Ludwig-Maximilians-Universität München
print

Language Selection

Breadcrumb Navigation


Content

Listening for the big bang

Acoustic signals to forecast volcanic eruptions

Munich, 05/21/2008

Volcanic activity often results in catastrophic explosions with loss of life and extensive damage to the environment. Forecasting models, such as the material failure forecast method, mainly rely on the seismicity of the rock. It is clear, however, that magma as well plays an important role in the events leading to an eruption. This hot and molten rock inside the volcano becomes discharged during eruptions and is then called lava. But first magma experiences a severe deformation and undergoes a transition from ductile to brittle. And this cracking may hold the – audible – key to forecasting lava dome eruptions. A research team under the lead of Yan Lavallée, a member of Professor Donald B. Dingwell’s group at Ludwig-Maximilians-Universiät (LMU) München, has now for the first time used acoustic emissions to track the deformation of lavas. As reported in the science journal “Nature”, so-called dome lavas are seismogenic. The character of this seismicity changes markedly across the ductile-brittle transition until complete brittle failure occurs – and the volcano erupts. “We conclude that magma seismicity, combined with failure forecasting methods, could potentially be applied successfully for volcanic forecasting,” says Lavallée. “We’re now interested to see if our technique will hold its own when it’s tested in areas of volcanic unrest.”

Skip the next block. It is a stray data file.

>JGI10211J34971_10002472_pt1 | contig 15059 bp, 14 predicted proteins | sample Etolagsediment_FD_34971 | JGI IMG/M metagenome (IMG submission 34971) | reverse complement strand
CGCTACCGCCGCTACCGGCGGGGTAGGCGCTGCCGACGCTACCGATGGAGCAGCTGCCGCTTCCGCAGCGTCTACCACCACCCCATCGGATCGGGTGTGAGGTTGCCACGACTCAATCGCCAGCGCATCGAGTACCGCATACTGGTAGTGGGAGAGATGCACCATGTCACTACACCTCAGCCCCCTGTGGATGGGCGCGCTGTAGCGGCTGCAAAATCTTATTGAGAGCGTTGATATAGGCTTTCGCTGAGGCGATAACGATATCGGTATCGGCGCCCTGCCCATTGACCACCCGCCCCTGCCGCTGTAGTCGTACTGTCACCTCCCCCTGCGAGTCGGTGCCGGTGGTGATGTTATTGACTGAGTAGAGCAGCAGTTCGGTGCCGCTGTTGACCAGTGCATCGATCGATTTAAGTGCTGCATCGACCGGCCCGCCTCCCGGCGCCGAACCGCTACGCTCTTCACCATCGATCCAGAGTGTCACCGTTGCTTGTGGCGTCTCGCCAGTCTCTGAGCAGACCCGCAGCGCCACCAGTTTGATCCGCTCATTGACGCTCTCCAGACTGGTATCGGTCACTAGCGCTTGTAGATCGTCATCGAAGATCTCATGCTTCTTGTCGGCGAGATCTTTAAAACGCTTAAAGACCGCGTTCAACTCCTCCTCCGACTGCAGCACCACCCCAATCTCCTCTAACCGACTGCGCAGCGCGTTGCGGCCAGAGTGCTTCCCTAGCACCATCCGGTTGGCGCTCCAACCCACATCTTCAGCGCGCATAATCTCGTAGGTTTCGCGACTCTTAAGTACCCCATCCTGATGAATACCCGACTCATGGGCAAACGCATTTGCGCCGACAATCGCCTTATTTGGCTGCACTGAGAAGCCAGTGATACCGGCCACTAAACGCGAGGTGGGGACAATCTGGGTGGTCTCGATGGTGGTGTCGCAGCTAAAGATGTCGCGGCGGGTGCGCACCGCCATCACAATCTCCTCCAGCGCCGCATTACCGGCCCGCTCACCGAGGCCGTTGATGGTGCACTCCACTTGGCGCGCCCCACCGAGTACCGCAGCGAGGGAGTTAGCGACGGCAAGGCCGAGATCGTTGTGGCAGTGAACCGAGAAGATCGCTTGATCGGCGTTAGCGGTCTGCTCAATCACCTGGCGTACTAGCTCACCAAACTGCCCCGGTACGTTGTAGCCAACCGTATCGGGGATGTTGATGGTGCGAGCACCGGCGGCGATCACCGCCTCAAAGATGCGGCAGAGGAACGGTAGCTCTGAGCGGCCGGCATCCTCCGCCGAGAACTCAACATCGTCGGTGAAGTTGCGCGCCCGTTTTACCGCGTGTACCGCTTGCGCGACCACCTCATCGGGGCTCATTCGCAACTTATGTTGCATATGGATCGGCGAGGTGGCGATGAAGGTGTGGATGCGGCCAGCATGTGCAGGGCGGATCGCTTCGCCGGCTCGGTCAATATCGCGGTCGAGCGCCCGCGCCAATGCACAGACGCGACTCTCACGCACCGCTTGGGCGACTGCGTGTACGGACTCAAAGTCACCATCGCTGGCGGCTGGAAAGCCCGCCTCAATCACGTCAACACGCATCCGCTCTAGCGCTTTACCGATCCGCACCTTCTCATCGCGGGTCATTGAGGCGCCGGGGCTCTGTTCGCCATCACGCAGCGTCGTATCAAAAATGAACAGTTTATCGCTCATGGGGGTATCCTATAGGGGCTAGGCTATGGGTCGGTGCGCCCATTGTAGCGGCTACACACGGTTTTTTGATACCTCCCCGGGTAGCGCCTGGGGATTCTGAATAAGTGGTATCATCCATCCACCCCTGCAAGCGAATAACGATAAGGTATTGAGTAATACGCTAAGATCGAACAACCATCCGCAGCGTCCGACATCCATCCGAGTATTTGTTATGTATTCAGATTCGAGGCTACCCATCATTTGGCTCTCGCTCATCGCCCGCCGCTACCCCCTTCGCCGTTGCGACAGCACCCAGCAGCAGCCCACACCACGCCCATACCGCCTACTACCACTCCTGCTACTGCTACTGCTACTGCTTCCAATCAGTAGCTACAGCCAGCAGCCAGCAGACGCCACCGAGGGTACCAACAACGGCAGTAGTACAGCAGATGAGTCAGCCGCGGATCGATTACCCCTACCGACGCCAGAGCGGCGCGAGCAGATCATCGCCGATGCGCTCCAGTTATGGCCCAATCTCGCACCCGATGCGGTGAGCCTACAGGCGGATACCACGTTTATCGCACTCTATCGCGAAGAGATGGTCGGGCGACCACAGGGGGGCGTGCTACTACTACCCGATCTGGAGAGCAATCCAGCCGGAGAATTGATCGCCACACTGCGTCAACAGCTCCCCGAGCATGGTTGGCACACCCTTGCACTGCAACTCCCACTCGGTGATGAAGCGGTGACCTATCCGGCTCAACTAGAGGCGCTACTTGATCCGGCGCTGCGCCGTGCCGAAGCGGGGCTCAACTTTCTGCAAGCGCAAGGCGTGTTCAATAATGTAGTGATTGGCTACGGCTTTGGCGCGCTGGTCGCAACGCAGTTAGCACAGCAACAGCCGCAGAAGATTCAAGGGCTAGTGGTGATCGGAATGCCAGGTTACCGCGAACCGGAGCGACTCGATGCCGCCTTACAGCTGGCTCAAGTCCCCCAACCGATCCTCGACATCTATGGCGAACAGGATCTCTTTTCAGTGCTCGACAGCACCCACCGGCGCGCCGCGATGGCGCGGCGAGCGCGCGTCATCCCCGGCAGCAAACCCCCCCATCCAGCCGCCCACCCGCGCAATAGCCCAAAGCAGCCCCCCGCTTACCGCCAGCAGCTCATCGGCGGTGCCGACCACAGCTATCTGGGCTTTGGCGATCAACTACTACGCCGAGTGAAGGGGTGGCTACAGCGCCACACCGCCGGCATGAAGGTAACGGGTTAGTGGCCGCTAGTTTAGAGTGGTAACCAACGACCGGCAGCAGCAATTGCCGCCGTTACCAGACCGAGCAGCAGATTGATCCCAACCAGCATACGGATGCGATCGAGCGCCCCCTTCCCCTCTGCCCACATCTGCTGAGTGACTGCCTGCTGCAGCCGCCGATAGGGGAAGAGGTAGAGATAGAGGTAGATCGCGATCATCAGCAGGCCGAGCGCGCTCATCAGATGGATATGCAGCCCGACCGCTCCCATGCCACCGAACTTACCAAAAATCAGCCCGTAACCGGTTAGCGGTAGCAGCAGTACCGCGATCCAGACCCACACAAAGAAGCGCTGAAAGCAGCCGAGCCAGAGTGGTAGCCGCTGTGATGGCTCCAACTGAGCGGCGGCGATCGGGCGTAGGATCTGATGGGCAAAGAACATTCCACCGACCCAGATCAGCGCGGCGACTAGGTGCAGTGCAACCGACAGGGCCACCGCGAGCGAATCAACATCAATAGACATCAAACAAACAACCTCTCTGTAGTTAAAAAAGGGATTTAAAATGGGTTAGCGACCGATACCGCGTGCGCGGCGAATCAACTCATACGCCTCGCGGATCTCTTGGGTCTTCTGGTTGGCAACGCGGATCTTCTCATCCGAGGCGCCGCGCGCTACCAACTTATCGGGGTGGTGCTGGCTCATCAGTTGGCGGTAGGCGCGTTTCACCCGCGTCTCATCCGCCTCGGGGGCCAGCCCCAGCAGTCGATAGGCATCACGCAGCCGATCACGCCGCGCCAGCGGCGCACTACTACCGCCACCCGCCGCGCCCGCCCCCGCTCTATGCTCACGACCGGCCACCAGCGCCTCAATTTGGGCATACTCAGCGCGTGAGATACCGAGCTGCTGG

Publication:
“Seismogenic lavas and explosive eruption forecasting”,
Y. Lavallée, P.G. Meredith, D.B. Dingwell, K.-U. Hess, J. Wassermann, B. Cordonnier, A. Gerik, J.H. Kruhl,
Nature, May 2008

 

Contact:
Professor Dr. Donald B. Dingwell
Department of Earth and Environmental Sciences at the LMU
Tel.: +49-89-2180 - 4136
E-Mail: dingwell@lmu.de
Web: www.mineralogie.geowissenschaften.uni-muenchen.de/personen/head/dingwell/index.html

 

Responsible for content: Communications & Media Relations